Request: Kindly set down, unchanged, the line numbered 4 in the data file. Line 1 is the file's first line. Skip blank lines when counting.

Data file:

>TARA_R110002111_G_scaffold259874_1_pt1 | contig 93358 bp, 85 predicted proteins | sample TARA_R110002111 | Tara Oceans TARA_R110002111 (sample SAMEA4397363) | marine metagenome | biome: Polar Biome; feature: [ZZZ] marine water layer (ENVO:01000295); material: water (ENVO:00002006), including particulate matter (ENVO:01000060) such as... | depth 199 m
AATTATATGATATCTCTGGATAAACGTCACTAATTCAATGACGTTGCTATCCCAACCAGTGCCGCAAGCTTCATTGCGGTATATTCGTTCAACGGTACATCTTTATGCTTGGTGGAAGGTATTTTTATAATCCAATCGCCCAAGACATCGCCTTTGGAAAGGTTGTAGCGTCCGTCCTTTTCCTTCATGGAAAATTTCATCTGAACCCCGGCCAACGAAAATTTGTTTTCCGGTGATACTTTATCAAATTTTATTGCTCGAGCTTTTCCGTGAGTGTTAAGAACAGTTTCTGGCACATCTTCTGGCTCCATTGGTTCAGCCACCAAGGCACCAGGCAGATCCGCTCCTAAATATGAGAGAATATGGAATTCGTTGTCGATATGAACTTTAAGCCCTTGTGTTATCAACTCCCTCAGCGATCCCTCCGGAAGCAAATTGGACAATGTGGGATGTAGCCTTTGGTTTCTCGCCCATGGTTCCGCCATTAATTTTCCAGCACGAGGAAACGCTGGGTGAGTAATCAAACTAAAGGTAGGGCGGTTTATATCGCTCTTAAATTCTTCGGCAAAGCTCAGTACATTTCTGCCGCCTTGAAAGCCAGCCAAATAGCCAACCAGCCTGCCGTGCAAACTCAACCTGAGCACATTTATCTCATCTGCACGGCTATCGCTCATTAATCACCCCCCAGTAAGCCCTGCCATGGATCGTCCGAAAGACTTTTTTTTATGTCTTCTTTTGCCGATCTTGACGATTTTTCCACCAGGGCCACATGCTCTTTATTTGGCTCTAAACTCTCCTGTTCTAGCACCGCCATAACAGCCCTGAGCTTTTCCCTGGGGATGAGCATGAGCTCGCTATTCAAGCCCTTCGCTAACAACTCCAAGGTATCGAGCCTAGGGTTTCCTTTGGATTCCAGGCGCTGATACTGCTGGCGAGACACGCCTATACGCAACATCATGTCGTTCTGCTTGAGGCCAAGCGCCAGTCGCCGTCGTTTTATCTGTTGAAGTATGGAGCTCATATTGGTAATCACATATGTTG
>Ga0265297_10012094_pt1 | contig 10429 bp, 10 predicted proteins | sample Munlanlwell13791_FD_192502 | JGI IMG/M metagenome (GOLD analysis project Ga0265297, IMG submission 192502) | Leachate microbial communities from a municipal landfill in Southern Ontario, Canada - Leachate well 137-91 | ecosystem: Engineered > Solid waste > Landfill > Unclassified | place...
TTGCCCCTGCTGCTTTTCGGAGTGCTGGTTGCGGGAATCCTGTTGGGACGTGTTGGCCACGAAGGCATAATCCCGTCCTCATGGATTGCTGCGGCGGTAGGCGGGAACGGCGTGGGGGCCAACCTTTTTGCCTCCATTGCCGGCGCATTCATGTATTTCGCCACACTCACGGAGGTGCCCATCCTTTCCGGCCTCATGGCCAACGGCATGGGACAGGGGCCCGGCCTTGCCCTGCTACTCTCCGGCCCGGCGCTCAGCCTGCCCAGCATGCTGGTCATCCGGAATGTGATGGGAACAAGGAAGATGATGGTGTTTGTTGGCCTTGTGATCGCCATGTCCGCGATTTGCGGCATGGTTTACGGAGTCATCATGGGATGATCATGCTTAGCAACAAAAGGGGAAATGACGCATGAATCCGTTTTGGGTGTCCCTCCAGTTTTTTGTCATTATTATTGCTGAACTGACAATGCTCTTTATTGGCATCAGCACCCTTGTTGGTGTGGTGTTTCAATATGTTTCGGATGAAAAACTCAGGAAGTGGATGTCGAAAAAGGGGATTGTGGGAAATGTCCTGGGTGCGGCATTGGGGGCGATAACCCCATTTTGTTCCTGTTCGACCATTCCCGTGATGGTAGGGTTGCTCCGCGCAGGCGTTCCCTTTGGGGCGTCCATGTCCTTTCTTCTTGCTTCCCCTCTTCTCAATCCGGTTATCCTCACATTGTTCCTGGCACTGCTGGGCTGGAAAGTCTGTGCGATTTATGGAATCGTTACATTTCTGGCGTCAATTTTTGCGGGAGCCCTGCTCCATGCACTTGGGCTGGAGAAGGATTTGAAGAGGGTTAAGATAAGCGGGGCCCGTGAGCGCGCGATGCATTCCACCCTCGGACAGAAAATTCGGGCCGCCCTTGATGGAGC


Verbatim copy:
TTGCCCCTGCTGCTTTTCGGAGTGCTGGTTGCGGGAATCCTGTTGGGACGTGTTGGCCACGAAGGCATAATCCCGTCCTCATGGATTGCTGCGGCGGTAGGCGGGAACGGCGTGGGGGCCAACCTTTTTGCCTCCATTGCCGGCGCATTCATGTATTTCGCCACACTCACGGAGGTGCCCATCCTTTCCGGCCTCATGGCCAACGGCATGGGACAGGGGCCCGGCCTTGCCCTGCTACTCTCCGGCCCGGCGCTCAGCCTGCCCAGCATGCTGGTCATCCGGAATGTGATGGGAACAAGGAAGATGATGGTGTTTGTTGGCCTTGTGATCGCCATGTCCGCGATTTGCGGCATGGTTTACGGAGTCATCATGGGATGATCATGCTTAGCAACAAAAGGGGAAATGACGCATGAATCCGTTTTGGGTGTCCCTCCAGTTTTTTGTCATTATTATTGCTGAACTGACAATGCTCTTTATTGGCATCAGCACCCTTGTTGGTGTGGTGTTTCAATATGTTTCGGATGAAAAACTCAGGAAGTGGATGTCGAAAAAGGGGATTGTGGGAAATGTCCTGGGTGCGGCATTGGGGGCGATAACCCCATTTTGTTCCTGTTCGACCATTCCCGTGATGGTAGGGTTGCTCCGCGCAGGCGTTCCCTTTGGGGCGTCCATGTCCTTTCTTCTTGCTTCCCCTCTTCTCAATCCGGTTATCCTCACATTGTTCCTGGCACTGCTGGGCTGGAAAGTCTGTGCGATTTATGGAATCGTTACATTTCTGGCGTCAATTTTTGCGGGAGCCCTGCTCCATGCACTTGGGCTGGAGAAGGATTTGAAGAGGGTTAAGATAAGCGGGGCCCGTGAGCGCGCGATGCATTCCACCCTCGGACAGAAAATTCGGGCCGCCCTTGATGGAGC